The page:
Hey, remember that Halloween when your sister got kidnapped by monsters because they thought she was a giant candy corn? And you had to go all over town trick-or-treating and collecting costumes in order to rescue her? No?
Then you really need to play Costume Quest so you can fill in the gaps in your memory.
The latest title from Tim Schafer and Double Fine Productions, available for download from the Xbox Live Arcade and PlayStation Network, is an adventure/RPG. You explore neighborhoods from an isometric view, interacting with other kids and grown-ups, finding items and collecting candy until you encounter an enemy. Then, the game shifts to a turn-based combat system reminiscent of the Final Fantasy series in which say, your cardboard robot costume magically becomes a gigantic Voltron knock-off complete with working missile launchers.
None of that is particularly earth shattering. The Penny Arcade game, On the Rain-Slick Precipice of Darkness, is cut from the exact same cloth. In fact, the turn-based combat gets a bit tiresome after the second act.
And yet, playing Costume Quest has been one of my favorite experiences in gaming this year, for reasons well beyond gameplay mechanics.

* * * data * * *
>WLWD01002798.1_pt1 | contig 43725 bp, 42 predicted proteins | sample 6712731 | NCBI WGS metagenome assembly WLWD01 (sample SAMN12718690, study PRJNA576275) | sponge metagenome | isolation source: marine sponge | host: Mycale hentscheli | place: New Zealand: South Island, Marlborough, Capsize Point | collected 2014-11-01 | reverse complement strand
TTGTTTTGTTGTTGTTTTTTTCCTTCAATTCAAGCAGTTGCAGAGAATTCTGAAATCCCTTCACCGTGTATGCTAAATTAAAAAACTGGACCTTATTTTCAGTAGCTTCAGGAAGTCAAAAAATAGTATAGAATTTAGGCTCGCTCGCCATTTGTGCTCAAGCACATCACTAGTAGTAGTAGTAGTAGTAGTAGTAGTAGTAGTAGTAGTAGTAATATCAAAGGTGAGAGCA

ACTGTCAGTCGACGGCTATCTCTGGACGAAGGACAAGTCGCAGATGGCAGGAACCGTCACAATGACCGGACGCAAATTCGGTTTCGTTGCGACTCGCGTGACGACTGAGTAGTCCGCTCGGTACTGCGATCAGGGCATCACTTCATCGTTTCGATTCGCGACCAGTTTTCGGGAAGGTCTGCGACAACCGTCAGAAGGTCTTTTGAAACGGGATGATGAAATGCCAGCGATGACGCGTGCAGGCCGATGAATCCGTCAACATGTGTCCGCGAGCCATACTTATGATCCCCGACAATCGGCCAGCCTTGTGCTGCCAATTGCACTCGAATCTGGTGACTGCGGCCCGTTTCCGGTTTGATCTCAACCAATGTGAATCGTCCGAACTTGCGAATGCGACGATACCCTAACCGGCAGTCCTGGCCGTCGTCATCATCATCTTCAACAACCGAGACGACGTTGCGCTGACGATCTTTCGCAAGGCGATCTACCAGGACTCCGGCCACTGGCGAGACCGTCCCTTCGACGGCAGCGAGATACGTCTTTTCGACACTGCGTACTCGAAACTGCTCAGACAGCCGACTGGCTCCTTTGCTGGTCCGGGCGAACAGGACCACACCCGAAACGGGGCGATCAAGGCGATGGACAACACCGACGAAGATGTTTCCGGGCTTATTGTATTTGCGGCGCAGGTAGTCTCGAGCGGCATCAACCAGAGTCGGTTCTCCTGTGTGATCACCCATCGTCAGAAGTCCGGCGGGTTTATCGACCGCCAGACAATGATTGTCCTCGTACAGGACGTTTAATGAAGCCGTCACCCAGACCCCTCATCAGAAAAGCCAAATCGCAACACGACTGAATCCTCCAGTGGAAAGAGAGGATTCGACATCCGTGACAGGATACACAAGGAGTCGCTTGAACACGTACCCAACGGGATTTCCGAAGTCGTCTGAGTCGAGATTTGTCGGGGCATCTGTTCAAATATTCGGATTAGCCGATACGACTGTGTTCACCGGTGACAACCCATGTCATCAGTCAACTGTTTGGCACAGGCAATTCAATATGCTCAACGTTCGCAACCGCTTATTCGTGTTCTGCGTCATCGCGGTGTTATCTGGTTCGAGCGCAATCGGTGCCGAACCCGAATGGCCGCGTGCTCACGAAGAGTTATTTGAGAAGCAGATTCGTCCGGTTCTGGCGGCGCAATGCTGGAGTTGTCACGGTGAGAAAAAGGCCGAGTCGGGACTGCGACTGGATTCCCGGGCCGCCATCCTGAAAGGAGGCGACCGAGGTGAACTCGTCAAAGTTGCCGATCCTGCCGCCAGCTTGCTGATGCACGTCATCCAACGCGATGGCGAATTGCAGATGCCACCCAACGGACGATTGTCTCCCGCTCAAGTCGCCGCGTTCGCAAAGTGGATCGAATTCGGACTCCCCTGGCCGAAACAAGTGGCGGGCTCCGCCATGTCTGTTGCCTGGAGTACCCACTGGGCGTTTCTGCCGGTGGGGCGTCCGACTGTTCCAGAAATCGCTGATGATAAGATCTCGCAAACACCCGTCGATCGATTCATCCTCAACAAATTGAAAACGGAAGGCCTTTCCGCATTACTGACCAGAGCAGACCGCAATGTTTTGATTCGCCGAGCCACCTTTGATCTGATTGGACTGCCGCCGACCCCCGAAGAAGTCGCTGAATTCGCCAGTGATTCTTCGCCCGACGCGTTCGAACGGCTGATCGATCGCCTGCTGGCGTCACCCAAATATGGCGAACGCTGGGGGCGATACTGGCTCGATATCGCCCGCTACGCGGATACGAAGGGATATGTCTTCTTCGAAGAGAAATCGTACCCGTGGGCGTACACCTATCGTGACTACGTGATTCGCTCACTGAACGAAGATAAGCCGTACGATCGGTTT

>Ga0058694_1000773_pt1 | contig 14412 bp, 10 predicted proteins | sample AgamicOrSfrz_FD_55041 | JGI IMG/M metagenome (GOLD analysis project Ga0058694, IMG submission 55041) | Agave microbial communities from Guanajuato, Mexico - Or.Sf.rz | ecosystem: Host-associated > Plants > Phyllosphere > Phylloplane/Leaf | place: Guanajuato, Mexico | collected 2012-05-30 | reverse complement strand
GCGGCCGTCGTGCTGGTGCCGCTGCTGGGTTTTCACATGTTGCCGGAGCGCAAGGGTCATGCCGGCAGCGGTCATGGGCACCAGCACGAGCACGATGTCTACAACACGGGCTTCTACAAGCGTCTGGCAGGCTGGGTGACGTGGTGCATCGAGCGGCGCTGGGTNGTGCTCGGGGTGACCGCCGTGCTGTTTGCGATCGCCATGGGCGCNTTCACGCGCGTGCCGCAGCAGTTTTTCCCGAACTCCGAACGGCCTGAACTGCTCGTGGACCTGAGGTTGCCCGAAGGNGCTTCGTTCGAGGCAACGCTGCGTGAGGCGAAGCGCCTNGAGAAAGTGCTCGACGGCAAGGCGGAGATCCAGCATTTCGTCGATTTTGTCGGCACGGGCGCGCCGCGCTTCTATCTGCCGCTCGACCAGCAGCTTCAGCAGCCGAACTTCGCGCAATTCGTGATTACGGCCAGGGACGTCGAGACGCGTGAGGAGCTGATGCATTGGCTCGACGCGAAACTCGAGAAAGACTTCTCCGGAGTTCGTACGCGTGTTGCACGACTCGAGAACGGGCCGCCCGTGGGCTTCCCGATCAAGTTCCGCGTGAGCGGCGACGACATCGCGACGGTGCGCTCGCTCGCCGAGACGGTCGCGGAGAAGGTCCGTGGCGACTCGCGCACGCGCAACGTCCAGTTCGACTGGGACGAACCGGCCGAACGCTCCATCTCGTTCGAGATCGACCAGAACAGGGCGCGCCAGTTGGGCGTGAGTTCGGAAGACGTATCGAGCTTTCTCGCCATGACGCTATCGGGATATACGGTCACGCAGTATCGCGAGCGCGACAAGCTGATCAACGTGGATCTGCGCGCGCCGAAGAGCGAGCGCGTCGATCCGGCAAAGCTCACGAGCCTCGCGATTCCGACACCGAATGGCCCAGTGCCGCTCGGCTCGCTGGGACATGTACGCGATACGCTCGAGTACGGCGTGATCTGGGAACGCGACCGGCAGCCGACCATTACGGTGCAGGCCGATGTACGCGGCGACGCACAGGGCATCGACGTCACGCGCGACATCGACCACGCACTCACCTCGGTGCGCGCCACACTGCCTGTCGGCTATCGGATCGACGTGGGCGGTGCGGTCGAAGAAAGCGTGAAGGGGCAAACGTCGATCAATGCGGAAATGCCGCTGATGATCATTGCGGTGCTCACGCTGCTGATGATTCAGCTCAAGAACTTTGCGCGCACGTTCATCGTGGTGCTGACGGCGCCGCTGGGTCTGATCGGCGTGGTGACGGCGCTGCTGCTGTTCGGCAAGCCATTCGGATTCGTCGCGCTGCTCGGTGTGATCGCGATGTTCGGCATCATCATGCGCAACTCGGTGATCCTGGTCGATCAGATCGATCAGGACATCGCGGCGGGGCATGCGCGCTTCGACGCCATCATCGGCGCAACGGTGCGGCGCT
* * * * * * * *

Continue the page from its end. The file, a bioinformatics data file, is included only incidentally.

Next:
It comes down to childhood.
It seems to me that there is a body of creative work dedicated to a kind of universal childhood. Regardless of our own experiences growing up, be they sad or happy, works like Calvin and Hobbes, The Goonies or Winnie-the-Pooh or the Narnia books speak to something wistful and ideal, a childhood we may not have had but still remember profoundly.
Costume Quest sits comfortably in that company. It is a love letter to the Halloweens I should have had but didn’t – and only because candy-loving goblins don’t actually exist. Everything about the game world is ideal for trick-or-treating. Children have the run of the streets while the grown-ups stay inside, coming forth only to dole out candy. Jack-o’-lanterns are stacked everywhere and cardboard skeletons peer from the windows. Leaves are piled high, the scents of autumn are in the air and the night never gets too dark.
This kind of adventure, with its bumbling monsters and inside out logic, is the stuff of imagination kicked into overdrive by sugary cereal, Saturday morning cartoons and idle Sunday afternoons. With that wit, charm and almost endless personality, Costume Quest conjures up a perfect Halloween night for a childhood of any age.